April 10, 2009

Made from Local Clay

Last semester, I had occasion to teach a ceramics course at South Carolina State University. Although my terminal degree is in painting, I had done a lot of work in ceramic sculpture so it wasn’t too great a leap to offer my services. As I reviewed the text book I became fascinated by the section about using local, found clays. Shortly thereafter, I was passing by a construction site and saw what appeared to be a vein of good reddish buff clay in the mounds of dirt piled up by the side of the road. I went home to get a bucket and returned to this site to dig out my find.
After some months, I broke up the dried chunks and sifted them through a strainer. After mixing the clay dust with water I wedged the clay on a clean table. It seemed to be fairly plastic so I made a few small pinch pots to test it out. Alas, they cracked while drying and so I rolled everything up into a ball and put it away.
They say that clay improves with age. That may be so, for six months after I abandoned the ball of clay I took it out of its storage bag again and found it to yield to the kneading process with much greater plasticity than before. It was still an unknown clay and could not be counted upon to stay whole when dried or not explode in a kiln when fired if it did dry to a greenware stage.
So not wanting to expend too much energy on an uncertain product, I filled a plaster cast of a friend’s face with the stuff. Remarkably, the clay retained its shape well enough to work with it.
Releasing it from the mold, it bore the visage of a familiar face, but with only the bare essentials of shape.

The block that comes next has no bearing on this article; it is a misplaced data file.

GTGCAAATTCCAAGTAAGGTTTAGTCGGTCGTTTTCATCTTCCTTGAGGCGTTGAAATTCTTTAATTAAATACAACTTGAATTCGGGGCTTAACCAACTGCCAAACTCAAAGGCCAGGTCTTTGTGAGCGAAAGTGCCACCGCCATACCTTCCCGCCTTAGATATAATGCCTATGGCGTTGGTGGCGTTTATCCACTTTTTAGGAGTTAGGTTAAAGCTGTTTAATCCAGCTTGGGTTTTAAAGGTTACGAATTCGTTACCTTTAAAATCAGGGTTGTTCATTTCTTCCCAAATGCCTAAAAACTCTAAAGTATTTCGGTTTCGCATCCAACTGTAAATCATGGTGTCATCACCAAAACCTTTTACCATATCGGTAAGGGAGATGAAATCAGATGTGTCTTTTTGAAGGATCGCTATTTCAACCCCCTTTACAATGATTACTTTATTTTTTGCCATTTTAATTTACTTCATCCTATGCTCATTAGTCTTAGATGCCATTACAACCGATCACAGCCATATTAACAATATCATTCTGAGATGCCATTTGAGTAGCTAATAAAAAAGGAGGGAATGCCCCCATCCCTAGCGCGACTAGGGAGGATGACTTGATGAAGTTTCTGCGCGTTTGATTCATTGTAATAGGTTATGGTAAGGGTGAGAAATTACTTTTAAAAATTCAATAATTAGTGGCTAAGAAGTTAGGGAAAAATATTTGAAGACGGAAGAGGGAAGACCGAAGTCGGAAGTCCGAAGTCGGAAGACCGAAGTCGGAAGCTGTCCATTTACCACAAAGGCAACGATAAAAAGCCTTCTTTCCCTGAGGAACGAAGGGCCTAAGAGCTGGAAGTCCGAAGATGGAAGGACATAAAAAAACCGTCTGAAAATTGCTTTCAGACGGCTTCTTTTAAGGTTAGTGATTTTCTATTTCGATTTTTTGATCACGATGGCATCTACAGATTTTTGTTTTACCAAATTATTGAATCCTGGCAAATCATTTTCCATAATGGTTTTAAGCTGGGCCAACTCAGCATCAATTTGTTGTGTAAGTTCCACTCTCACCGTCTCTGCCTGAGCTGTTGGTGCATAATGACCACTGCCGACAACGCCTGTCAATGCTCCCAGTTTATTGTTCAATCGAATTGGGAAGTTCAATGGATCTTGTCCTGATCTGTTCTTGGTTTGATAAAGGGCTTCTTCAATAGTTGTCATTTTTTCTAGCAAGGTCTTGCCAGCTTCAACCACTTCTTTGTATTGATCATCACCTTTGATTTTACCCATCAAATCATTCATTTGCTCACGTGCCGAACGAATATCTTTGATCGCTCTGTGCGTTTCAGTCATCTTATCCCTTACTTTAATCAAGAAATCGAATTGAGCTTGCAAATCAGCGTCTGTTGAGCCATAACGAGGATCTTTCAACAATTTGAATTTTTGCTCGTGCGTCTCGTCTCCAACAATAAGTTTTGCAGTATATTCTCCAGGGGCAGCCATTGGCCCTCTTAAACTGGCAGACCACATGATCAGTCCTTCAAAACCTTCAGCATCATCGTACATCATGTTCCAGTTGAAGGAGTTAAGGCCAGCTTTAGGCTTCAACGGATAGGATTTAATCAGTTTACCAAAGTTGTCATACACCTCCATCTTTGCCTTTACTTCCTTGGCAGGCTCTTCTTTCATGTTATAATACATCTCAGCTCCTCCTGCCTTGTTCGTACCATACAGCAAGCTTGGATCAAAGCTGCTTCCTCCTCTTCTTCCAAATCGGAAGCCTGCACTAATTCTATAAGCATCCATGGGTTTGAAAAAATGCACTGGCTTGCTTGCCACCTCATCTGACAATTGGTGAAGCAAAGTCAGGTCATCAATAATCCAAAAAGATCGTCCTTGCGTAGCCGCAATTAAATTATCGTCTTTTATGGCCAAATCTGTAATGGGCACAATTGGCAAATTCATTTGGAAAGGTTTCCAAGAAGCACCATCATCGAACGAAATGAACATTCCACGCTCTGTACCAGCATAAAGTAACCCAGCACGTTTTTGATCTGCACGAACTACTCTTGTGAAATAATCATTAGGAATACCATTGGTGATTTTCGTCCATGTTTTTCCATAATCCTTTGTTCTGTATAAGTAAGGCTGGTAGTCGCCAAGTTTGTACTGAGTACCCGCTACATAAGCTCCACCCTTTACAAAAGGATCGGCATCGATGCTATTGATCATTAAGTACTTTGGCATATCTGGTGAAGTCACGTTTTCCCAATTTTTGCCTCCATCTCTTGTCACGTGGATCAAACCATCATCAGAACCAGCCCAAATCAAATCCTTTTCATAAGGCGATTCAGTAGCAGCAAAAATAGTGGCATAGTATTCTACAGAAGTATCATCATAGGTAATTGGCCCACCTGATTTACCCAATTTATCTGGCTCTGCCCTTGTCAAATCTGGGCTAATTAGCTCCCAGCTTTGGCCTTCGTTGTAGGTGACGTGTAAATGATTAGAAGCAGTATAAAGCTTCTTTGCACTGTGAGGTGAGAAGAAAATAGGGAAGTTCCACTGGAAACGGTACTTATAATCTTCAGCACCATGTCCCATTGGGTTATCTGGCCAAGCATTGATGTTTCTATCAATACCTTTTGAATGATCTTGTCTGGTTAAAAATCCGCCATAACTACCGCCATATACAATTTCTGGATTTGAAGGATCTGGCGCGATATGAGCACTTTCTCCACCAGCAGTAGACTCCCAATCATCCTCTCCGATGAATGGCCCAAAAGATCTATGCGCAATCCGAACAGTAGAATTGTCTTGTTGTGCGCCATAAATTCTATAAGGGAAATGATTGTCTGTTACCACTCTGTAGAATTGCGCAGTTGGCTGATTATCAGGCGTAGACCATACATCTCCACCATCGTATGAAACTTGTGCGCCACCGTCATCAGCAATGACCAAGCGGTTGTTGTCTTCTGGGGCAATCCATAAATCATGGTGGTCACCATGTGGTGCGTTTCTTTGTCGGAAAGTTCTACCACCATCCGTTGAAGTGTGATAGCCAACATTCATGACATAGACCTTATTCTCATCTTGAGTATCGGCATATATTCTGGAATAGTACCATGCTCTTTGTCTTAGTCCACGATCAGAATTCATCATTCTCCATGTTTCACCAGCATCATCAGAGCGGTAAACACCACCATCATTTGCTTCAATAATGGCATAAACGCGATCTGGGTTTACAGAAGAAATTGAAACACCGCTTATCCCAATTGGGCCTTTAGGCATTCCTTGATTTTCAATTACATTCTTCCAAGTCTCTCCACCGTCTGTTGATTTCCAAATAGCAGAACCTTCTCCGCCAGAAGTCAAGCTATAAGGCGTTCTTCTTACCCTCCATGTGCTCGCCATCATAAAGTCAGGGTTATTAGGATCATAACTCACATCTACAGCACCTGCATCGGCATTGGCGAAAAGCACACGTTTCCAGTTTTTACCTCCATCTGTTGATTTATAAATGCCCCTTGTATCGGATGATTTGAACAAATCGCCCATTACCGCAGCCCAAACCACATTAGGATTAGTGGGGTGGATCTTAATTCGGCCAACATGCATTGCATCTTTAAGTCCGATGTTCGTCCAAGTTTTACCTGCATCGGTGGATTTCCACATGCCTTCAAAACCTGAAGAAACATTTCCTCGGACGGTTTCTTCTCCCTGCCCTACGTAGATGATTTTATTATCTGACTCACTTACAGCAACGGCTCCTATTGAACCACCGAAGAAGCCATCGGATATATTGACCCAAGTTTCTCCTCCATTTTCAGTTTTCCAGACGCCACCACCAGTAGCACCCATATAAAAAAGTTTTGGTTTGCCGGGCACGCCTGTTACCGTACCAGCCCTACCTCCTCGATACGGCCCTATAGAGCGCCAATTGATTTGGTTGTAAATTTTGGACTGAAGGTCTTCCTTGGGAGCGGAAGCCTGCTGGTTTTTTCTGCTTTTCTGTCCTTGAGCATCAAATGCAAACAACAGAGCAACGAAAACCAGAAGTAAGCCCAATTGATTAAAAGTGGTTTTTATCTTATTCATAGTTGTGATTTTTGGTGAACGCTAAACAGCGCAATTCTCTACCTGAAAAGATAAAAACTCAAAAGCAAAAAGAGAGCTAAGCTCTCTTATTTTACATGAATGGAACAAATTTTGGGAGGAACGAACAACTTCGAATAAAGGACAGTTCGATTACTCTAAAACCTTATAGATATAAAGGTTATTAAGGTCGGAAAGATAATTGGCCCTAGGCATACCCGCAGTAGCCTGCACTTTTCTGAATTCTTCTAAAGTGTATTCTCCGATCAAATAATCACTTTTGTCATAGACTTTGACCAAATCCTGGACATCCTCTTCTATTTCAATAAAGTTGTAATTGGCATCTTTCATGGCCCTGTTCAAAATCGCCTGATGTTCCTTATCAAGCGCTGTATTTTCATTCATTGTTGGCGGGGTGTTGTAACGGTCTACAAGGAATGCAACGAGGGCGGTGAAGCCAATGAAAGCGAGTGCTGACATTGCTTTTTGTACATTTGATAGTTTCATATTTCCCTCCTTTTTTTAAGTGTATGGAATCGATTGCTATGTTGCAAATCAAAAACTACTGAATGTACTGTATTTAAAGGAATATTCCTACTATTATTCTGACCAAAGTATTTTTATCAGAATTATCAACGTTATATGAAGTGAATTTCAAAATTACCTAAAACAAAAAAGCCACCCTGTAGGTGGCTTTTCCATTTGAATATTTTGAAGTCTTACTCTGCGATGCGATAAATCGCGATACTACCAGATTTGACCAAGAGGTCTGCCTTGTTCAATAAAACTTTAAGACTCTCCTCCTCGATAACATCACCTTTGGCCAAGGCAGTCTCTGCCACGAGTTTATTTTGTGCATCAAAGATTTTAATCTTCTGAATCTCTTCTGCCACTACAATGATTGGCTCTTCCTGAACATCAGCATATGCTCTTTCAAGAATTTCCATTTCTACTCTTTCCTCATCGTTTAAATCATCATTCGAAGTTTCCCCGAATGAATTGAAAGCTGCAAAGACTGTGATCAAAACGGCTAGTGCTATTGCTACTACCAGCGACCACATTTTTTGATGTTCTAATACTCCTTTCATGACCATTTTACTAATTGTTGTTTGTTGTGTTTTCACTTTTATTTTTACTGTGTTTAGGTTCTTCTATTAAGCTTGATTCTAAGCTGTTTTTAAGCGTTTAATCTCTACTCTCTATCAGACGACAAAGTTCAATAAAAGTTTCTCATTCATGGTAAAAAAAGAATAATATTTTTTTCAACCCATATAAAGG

When looking only at the shape of someone’s face, stripped of coloring, sounds, and movement, a structure appears that usually goes unnoticed. I’ve done numerous casts and am always amazed at what I find in a face. They are always smaller than in my memory. Often they are surprising and even a bit alarming. The disjointed noses! The jaw receding too much - or truly off kilter. Whether it is a natural desire for symmetry or a superstitious belief in the curative powers of changing an image to effect a change in what that image represents in reality, I cannot say, but I usually exploit the plastic quality of clay to correct these little imperfections. So I cured the deviated septum on my friend’s face in clay by slowly pressing and knocking the nose back into the center of the face. There was this secret, primitive feeling that by doing so I was relieving years of sinus pain.
After my little plastic clay surgery, I added and subtracted minute bits of clay on the face, avoiding any dramatic embellishments. Instead of smoothing out the surface as I usually do, I let the clay determine the patterns on the face by the way it naturally cracked or creased with movement. I emphasized this by rubbing the dried clay with black iron oxide. The clay was at an ancient home on this face - a facade that hid Native American blood.. It seemed oddly significant that a visage was made with the stuff that her ancestors walked upon and used to create their own pottery. Will this unknown clay survive the fire without cracking or exploding? Possibly but I’m not counting on it. If the clay does mature in the kiln then I will use it somehow, some way in the future.

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